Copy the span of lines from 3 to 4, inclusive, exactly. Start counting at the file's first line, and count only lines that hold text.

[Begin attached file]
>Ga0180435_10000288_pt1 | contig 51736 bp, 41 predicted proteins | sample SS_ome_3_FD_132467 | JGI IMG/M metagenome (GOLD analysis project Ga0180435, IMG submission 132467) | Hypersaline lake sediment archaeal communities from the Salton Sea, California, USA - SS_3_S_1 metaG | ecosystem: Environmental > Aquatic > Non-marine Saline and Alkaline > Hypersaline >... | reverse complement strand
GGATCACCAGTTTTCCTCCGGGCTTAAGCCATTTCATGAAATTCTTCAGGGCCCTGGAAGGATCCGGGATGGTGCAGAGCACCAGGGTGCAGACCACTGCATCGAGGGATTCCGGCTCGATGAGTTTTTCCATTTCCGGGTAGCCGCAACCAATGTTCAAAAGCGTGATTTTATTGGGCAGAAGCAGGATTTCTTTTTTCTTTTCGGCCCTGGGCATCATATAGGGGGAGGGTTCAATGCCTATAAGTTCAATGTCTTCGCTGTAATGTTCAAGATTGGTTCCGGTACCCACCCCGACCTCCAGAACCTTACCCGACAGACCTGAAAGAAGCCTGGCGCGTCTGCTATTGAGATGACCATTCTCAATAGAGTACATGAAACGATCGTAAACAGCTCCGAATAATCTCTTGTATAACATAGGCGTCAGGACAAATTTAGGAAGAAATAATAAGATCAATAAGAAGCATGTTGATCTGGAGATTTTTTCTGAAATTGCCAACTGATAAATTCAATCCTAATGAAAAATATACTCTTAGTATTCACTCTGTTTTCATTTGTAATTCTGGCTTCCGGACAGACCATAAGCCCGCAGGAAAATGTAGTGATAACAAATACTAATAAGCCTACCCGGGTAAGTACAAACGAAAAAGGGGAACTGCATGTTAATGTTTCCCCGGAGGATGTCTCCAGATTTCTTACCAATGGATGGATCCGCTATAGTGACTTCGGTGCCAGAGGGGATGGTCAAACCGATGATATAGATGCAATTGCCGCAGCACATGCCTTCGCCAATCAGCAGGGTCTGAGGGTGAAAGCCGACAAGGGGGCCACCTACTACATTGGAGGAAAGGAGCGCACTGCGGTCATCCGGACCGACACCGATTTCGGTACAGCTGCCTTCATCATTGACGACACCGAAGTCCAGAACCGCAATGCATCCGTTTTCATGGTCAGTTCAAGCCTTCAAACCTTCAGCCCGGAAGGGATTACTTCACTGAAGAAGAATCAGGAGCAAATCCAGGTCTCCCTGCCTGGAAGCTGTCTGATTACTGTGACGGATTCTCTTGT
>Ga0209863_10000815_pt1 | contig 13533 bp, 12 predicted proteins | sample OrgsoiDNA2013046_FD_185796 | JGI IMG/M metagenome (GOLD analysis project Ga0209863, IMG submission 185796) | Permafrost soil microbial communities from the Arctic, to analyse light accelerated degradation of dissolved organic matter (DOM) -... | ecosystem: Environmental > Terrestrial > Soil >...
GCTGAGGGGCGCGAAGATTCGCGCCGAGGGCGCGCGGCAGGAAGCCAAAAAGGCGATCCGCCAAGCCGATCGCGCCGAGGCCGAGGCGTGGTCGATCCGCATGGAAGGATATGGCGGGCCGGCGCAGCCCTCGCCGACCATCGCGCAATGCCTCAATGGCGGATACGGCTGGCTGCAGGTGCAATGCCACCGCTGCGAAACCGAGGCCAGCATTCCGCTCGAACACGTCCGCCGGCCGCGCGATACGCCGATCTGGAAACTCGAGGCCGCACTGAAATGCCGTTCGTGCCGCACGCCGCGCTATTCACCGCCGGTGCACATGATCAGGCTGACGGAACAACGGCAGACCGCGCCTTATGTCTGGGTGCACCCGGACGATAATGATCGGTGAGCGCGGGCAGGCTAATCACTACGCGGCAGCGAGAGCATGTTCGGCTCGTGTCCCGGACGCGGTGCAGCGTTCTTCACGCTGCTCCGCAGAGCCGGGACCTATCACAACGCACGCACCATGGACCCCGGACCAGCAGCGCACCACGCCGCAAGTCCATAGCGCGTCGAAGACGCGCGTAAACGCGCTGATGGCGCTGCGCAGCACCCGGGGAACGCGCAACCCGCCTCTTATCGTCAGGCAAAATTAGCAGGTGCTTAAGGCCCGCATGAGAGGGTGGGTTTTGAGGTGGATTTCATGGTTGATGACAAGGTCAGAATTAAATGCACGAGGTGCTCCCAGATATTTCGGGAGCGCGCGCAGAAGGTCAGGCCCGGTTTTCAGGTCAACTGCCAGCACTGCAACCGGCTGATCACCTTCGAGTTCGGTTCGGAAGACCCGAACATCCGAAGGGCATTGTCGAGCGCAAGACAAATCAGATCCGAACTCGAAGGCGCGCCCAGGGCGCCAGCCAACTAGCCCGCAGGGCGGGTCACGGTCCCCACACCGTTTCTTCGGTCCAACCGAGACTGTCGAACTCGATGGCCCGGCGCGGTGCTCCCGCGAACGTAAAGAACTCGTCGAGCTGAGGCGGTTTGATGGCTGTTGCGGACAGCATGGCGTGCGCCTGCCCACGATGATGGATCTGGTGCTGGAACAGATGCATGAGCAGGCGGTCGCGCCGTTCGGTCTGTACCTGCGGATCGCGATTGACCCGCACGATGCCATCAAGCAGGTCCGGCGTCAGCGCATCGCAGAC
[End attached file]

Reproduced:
>Ga0209863_10000815_pt1 | contig 13533 bp, 12 predicted proteins | sample OrgsoiDNA2013046_FD_185796 | JGI IMG/M metagenome (GOLD analysis project Ga0209863, IMG submission 185796) | Permafrost soil microbial communities from the Arctic, to analyse light accelerated degradation of dissolved organic matter (DOM) -... | ecosystem: Environmental > Terrestrial > Soil >...
GCTGAGGGGCGCGAAGATTCGCGCCGAGGGCGCGCGGCAGGAAGCCAAAAAGGCGATCCGCCAAGCCGATCGCGCCGAGGCCGAGGCGTGGTCGATCCGCATGGAAGGATATGGCGGGCCGGCGCAGCCCTCGCCGACCATCGCGCAATGCCTCAATGGCGGATACGGCTGGCTGCAGGTGCAATGCCACCGCTGCGAAACCGAGGCCAGCATTCCGCTCGAACACGTCCGCCGGCCGCGCGATACGCCGATCTGGAAACTCGAGGCCGCACTGAAATGCCGTTCGTGCCGCACGCCGCGCTATTCACCGCCGGTGCACATGATCAGGCTGACGGAACAACGGCAGACCGCGCCTTATGTCTGGGTGCACCCGGACGATAATGATCGGTGAGCGCGGGCAGGCTAATCACTACGCGGCAGCGAGAGCATGTTCGGCTCGTGTCCCGGACGCGGTGCAGCGTTCTTCACGCTGCTCCGCAGAGCCGGGACCTATCACAACGCACGCACCATGGACCCCGGACCAGCAGCGCACCACGCCGCAAGTCCATAGCGCGTCGAAGACGCGCGTAAACGCGCTGATGGCGCTGCGCAGCACCCGGGGAACGCGCAACCCGCCTCTTATCGTCAGGCAAAATTAGCAGGTGCTTAAGGCCCGCATGAGAGGGTGGGTTTTGAGGTGGATTTCATGGTTGATGACAAGGTCAGAATTAAATGCACGAGGTGCTCCCAGATATTTCGGGAGCGCGCGCAGAAGGTCAGGCCCGGTTTTCAGGTCAACTGCCAGCACTGCAACCGGCTGATCACCTTCGAGTTCGGTTCGGAAGACCCGAACATCCGAAGGGCATTGTCGAGCGCAAGACAAATCAGATCCGAACTCGAAGGCGCGCCCAGGGCGCCAGCCAACTAGCCCGCAGGGCGGGTCACGGTCCCCACACCGTTTCTTCGGTCCAACCGAGACTGTCGAACTCGATGGCCCGGCGCGGTGCTCCCGCGAACGTAAAGAACTCGTCGAGCTGAGGCGGTTTGATGGCTGTTGCGGACAGCATGGCGTGCGCCTGCCCACGATGATGGATCTGGTGCTGGAACAGATGCATGAGCAGGCGGTCGCGCCGTTCGGTCTGTACCTGCGGATCGCGATTGACCCGCACGATGCCATCAAGCAGGTCCGGCGTCAGCGCATCGCAGAC